Windows 10 upgrade failed? Use these 5 tools to find the problem and fix it fast

Who’s afraid of Windows 10 feature updates?
After several buggy releases, Windows 10 users are right to feel some trepidation about each new feature update. Ed Bott explains how long the next update will take and how to avoid problems. Read more:

As more and more people worldwide begin working from home, I’m seeing a renewed interest in upgrades to Windows 10. That older PC that’s been gathering dust in the back of the closet will probably run Windows 10 just fine, and a steady stream of reports from my readers confirm that Microsoft is continuing to allow free upgrades to Windows 10 from Windows 7 and Windows 8/8.1. (For details, see “Here’s how you can still get a free Windows 10 upgrade.”)

But a small percentage of readers have reported problems with the upgrade, usually because of compatibility problems with existing software or hardware. In this post,

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Government wheels out Census excuse and blames myGov crash on DDoS

The federal government’s myGov portal was down on Monday, after thousands flocked to the website to sign up for income assistance following forced business closures in the wake of the COVID-19 coronavirus outbreak.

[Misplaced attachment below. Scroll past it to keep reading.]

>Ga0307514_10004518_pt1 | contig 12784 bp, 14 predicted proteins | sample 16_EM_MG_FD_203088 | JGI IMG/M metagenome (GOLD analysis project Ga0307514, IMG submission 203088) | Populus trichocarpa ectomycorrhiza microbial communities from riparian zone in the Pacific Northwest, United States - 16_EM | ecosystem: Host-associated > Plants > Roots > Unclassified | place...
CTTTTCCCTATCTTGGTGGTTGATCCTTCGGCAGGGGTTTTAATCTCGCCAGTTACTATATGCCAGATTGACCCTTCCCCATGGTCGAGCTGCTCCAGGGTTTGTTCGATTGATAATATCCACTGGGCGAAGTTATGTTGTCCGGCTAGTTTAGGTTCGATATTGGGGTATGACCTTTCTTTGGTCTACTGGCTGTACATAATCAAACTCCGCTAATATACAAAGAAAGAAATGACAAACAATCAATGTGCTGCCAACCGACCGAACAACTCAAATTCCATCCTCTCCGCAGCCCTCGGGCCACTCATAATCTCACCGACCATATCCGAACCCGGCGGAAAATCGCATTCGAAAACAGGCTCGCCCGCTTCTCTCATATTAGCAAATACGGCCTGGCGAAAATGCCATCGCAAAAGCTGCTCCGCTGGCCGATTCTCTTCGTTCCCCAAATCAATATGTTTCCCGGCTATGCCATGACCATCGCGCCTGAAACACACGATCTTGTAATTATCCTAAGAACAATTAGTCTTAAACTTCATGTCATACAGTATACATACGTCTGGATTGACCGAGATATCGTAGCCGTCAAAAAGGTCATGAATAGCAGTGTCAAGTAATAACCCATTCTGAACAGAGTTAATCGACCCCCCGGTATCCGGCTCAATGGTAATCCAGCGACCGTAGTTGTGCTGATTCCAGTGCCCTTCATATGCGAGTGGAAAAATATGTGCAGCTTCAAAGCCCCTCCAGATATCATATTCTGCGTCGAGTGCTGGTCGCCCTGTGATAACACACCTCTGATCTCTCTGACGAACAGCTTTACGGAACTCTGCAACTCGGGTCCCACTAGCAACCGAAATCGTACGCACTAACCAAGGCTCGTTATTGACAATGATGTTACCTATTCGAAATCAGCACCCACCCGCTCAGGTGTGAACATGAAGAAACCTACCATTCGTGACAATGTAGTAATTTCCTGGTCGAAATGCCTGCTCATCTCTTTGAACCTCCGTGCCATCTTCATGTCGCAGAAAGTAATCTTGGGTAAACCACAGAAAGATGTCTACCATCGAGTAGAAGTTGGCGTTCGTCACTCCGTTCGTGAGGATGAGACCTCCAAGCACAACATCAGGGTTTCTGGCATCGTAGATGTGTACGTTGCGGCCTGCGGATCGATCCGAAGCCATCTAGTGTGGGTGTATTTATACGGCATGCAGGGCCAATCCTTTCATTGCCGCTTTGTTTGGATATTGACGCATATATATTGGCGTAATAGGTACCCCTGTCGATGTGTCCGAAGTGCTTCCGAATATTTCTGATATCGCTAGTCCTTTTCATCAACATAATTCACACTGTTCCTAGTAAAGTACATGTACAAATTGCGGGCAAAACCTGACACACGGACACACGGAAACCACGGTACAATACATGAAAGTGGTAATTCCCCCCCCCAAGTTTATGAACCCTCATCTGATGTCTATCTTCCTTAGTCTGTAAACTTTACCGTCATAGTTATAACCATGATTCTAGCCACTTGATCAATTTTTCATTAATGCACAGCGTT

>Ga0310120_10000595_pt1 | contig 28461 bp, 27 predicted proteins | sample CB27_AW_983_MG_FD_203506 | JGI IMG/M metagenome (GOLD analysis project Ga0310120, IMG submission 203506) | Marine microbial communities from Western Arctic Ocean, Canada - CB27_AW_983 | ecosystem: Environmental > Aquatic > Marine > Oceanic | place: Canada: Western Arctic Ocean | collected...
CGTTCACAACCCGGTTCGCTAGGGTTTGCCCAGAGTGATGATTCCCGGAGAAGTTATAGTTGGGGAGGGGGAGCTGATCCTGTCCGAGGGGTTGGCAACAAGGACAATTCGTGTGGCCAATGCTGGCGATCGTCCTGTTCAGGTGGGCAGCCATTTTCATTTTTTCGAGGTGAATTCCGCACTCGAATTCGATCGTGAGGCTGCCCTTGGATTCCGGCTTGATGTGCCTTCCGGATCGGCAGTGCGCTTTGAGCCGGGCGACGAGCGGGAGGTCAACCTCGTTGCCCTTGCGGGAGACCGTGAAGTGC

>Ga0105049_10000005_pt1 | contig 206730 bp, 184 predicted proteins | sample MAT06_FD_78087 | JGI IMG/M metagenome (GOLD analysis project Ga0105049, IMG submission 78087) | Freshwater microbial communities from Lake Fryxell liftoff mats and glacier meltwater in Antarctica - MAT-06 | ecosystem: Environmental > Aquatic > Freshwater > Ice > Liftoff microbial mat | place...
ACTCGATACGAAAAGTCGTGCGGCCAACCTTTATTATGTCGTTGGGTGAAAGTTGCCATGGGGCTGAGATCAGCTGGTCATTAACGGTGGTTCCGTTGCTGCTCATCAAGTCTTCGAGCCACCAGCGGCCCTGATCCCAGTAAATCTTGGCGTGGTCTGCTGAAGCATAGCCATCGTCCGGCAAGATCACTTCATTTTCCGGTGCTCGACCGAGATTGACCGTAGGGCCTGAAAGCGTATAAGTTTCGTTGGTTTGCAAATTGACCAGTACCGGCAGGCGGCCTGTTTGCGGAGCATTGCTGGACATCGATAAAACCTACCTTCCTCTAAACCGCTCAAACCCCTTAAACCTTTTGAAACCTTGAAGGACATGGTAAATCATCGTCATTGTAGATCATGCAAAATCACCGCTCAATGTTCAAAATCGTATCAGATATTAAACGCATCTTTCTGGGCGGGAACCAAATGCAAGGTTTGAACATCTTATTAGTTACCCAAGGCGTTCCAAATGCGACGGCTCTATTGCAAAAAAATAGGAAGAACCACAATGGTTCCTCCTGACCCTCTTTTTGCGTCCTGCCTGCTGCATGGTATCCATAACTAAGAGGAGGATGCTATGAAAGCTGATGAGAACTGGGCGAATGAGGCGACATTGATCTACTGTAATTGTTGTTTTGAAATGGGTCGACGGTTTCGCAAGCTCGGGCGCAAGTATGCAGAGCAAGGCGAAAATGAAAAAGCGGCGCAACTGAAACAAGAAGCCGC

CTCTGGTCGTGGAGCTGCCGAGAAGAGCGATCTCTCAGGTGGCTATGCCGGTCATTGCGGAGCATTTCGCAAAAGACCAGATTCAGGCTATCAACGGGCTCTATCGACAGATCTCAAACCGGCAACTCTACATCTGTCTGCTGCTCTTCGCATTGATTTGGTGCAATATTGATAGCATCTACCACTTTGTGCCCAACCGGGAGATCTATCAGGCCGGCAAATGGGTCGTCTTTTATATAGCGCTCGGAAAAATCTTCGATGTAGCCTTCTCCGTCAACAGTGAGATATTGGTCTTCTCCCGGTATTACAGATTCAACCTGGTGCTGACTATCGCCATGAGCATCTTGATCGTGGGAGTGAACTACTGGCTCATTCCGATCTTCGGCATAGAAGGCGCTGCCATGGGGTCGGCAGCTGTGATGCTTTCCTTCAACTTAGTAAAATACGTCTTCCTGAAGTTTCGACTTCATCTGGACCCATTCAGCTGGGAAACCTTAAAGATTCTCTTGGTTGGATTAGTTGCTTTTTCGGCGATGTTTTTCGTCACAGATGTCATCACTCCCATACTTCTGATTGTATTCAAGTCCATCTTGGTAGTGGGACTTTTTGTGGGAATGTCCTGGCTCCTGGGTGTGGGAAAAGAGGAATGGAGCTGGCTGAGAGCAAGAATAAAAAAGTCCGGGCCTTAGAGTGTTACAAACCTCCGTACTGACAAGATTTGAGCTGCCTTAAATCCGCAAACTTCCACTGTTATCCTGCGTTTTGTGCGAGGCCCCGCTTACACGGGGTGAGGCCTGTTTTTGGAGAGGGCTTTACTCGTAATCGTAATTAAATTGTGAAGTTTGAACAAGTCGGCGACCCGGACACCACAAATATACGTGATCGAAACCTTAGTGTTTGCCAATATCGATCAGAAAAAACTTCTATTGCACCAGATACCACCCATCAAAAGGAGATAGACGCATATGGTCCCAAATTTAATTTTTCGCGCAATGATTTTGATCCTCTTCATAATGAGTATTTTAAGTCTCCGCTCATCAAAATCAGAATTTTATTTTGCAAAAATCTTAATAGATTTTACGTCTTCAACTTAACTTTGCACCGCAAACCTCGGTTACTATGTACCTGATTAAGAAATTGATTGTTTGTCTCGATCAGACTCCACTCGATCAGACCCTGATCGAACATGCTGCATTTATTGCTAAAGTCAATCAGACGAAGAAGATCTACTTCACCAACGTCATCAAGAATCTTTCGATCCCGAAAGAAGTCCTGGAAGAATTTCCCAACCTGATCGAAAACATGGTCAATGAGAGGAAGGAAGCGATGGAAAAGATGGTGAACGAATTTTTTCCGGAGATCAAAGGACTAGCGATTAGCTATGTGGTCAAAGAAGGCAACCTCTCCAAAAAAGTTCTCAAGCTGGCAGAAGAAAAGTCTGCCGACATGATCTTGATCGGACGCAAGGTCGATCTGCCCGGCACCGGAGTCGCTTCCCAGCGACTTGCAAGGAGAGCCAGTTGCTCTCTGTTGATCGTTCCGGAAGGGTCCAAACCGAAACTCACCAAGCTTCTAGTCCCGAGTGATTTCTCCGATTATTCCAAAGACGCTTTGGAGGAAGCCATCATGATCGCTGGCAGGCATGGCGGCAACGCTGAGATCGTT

Speaking with media about the long queues at Centrelink service centres and the inability to access myGov on Monday afternoon, Minister for Government Services Stuart Robert blamed a distributed denial of service (DDoS) attack for the outage.

“Over the weekend, we took our number of users of myGov from an average of 6,000 concurrent users to what is now 55,000 concurrent users,” he said.

“We’ve put a 10-fold increase on our digital channels over the weekend in preparation, unfortunately this morning we also suffered a distributed denial of service on our main channels, which also highlights that other threats are still inbound.”

According to Robert, myGov has not been offline, it simply suffered from a DDoS

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How to implement safe and secure remote working

While much of the cyber security news agenda around the coronavirus outbreak has focused on the opportunistic, callous nature of cyber criminals, for whom this presents a golden opportunity to spread chaos and make a fast buck, for the average business cyber security is about more than keeping abreast of threat campaigns, bug disclosures and cyber attacks.

Currently, the biggest concern for chief information security officers (CISOs) and other security professionals is maintaining their organisation’s cyber security posture during a period where the vast majority of office-based, IT-reliant workers are going to be working from home.

As Tal Zamir, founder of Hysolate, an Israel-based supplier of software-defined endpoint technology, explains, the transition to a temporary state of compulsory remote working surfaces challenges old and new.

“It is said that home is where the heart is, but with the coronavirus forcing a large part of the workforce to

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